I cannot end this post with anything more than "hooray for love! hooray for art!"

10 April 2010

Jónsi and Jónsi Birds

I may be entirely in love with this lovely new album, Go. The show is bound to be spectacular, as is this first video of the single, "Go Do." I messed up the sizing on the video, so be sure you press the full screen button...it's a high-quality video, so you'd want to anyway

Isn't it lovely? I positively adore the bit at the beginning where he first begins to bang on that big brown suitcase.

And, in conjunction with this lovely avian creation, here are some links to other avian creations, these ones constructed by bower birds or, as my Mum has begun to call them, Jónsi Birds:

bower bird constructions
art inspired by bower birds

Have a lovely week-end!

08 April 2010

Springtime and Such

Before I dive into the pictures I took yesterday of the springtime, I have to make the announcement that Jónsi of Iceland's famed musical act Sigur Rós has finally released his long-awaited solo album, Go. I listen to the stream now as I type, and I have to say I'm very happy with the album--he never fails to disappoint. My sweetheart and I have tickets already for his show in New York in May. You can find the free stream of the whole album here, on Jónsi's website.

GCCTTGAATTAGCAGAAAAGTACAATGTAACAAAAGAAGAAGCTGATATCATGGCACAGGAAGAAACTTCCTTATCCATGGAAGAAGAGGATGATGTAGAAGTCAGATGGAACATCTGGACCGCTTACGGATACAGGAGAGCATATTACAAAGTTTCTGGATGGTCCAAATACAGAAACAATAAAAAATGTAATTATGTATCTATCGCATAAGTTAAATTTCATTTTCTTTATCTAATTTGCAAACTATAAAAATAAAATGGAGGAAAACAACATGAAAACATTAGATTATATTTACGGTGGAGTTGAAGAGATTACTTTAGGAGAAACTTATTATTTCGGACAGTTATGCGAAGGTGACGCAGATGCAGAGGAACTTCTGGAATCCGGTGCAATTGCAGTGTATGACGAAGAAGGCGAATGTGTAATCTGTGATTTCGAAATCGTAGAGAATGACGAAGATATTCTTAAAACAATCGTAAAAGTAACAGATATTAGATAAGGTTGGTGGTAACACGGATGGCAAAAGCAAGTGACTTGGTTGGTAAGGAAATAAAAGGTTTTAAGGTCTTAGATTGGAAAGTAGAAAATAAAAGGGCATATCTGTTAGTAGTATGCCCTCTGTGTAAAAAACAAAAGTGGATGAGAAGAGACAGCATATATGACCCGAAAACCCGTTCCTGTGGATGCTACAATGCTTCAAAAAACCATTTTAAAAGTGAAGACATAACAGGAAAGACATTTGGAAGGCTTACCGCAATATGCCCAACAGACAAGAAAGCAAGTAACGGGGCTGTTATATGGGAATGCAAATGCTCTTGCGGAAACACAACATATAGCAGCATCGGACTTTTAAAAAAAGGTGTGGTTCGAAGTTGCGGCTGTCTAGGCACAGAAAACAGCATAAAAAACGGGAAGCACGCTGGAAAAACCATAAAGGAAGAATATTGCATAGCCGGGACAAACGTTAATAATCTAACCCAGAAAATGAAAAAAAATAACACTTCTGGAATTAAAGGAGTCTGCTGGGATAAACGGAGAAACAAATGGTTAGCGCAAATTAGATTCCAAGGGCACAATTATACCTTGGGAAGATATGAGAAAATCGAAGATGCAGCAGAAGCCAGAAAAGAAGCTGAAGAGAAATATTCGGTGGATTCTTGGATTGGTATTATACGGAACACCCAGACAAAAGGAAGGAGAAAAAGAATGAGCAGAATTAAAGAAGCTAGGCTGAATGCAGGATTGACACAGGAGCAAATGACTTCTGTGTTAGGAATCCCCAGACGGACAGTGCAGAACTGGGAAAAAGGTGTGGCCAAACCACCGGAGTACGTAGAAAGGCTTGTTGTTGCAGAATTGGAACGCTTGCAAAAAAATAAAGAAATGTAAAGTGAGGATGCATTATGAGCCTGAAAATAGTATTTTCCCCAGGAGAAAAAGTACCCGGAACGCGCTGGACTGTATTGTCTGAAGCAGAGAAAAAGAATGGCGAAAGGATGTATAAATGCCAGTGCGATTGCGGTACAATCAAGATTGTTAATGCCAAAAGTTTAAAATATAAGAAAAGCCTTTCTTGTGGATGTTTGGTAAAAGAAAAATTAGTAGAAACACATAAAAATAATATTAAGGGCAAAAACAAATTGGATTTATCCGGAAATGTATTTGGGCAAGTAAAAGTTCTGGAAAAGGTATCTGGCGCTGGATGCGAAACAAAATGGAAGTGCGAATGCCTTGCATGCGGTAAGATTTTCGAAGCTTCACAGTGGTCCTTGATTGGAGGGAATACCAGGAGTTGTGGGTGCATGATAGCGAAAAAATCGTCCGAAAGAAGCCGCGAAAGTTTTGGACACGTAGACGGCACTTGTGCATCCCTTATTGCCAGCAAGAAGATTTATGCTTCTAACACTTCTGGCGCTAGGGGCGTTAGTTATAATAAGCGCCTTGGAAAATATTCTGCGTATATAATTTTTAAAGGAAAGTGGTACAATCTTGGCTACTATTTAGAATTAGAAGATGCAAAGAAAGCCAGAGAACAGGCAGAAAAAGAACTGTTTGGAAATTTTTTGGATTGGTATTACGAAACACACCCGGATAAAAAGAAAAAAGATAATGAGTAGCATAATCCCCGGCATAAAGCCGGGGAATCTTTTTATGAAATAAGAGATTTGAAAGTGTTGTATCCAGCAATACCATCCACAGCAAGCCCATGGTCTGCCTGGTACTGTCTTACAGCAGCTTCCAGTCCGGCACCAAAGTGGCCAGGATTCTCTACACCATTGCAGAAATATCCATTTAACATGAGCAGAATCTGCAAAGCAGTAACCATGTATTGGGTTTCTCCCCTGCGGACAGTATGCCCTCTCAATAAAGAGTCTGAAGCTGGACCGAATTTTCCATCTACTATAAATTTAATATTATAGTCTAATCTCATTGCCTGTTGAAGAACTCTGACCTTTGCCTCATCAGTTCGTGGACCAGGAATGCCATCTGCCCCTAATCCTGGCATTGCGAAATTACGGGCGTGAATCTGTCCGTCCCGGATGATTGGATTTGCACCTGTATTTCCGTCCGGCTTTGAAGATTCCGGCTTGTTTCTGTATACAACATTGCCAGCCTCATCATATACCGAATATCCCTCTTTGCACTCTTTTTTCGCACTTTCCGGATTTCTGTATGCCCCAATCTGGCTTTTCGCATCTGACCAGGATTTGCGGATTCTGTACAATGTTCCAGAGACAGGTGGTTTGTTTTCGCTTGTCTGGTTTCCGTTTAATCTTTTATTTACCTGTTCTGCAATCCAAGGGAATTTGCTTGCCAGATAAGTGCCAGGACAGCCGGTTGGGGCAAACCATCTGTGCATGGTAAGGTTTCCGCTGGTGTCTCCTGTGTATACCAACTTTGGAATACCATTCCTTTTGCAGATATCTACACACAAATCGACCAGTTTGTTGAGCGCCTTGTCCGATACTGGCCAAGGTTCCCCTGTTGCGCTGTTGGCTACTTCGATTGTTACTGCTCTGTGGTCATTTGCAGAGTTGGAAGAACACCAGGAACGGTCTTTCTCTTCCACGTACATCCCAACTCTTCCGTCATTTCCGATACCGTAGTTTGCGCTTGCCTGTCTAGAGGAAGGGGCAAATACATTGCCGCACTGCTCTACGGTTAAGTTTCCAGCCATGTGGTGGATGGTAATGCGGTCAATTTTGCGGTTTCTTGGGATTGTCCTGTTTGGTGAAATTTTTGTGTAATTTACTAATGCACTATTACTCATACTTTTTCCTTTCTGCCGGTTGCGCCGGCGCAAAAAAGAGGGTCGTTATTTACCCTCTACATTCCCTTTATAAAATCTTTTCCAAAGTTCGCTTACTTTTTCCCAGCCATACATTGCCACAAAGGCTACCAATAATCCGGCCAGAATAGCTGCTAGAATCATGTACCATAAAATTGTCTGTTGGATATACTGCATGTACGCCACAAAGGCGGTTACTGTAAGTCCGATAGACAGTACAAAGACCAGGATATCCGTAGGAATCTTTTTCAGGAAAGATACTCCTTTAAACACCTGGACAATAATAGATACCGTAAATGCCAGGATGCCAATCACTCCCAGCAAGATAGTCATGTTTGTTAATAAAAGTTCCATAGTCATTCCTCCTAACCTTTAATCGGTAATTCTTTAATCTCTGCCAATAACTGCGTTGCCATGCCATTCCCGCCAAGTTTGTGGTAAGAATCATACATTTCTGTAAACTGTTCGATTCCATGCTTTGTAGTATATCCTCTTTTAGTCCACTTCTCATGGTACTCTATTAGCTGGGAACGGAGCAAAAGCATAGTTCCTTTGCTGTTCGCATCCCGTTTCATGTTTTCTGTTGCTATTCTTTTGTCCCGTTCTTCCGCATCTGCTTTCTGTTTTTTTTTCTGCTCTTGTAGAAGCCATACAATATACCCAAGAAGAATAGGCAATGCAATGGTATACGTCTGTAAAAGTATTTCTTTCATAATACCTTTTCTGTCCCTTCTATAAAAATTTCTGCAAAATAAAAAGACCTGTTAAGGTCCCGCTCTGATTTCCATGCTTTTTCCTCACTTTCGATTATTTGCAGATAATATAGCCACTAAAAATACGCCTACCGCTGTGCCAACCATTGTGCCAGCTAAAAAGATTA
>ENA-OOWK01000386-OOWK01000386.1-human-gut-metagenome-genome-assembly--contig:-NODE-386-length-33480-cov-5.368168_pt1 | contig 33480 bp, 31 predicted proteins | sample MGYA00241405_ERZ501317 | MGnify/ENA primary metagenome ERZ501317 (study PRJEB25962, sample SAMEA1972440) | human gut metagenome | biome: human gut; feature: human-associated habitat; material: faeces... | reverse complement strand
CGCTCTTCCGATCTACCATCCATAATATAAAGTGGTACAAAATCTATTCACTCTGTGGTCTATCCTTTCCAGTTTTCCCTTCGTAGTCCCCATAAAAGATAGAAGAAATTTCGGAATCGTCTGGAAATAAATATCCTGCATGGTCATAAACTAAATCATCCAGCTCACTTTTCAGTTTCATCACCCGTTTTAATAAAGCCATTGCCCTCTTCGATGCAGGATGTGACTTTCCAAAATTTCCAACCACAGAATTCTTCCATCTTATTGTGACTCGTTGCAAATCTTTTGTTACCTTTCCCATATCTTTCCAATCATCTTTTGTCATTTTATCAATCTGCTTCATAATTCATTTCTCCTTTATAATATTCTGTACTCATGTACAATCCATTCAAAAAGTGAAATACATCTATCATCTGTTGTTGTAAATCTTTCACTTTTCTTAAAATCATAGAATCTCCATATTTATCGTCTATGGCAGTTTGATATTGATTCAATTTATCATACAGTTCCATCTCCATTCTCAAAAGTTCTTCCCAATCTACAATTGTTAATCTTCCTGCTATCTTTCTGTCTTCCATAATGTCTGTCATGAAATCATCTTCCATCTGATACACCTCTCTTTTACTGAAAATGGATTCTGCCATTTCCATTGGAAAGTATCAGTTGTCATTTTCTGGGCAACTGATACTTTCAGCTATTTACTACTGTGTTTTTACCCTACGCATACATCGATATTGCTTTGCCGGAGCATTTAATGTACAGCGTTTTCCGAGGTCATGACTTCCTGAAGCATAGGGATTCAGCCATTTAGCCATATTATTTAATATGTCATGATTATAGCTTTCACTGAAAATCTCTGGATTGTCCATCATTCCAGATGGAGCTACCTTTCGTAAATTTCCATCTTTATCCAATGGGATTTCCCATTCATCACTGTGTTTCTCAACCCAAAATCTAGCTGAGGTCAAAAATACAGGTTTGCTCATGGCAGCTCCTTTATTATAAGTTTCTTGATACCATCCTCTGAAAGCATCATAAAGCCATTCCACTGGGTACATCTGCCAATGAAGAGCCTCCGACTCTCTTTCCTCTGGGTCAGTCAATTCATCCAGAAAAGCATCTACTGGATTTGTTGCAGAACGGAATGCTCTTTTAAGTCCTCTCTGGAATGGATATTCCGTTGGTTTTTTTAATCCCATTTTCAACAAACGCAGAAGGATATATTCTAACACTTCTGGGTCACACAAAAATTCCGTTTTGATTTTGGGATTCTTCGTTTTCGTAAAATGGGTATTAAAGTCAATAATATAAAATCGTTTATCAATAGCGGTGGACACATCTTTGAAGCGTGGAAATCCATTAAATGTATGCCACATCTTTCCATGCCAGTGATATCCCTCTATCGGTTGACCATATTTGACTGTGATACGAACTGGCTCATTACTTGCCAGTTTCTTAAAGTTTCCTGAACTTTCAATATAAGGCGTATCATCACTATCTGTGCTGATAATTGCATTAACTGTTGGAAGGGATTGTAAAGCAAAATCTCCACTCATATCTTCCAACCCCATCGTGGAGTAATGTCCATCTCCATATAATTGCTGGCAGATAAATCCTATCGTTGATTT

Anyhow, while you're streaming this wonderful new album, feast your eyes on springtime at Sarah Lawrence. I feel that the enthusiasm of the first half of the album truly suits the joyousness of the new season:
Tulip trees outside the President's house...

I love how rusty they look when the petals get smooshed.

Spring painting at Westlands--all the white trim is getting a touch-up.

I ran into my literature professor, Bill Shullenberger, and his sidekick, Rufus, who were also out for an afternoon walk...
A dried blossom that somehow made it through the snow... hydrangea, possibly? Isn't is brilliantly preserved?

Pink buds... I wish desperately that I were more familiar with the trees of the East Coast but, alas, this one shall remain nameless for now.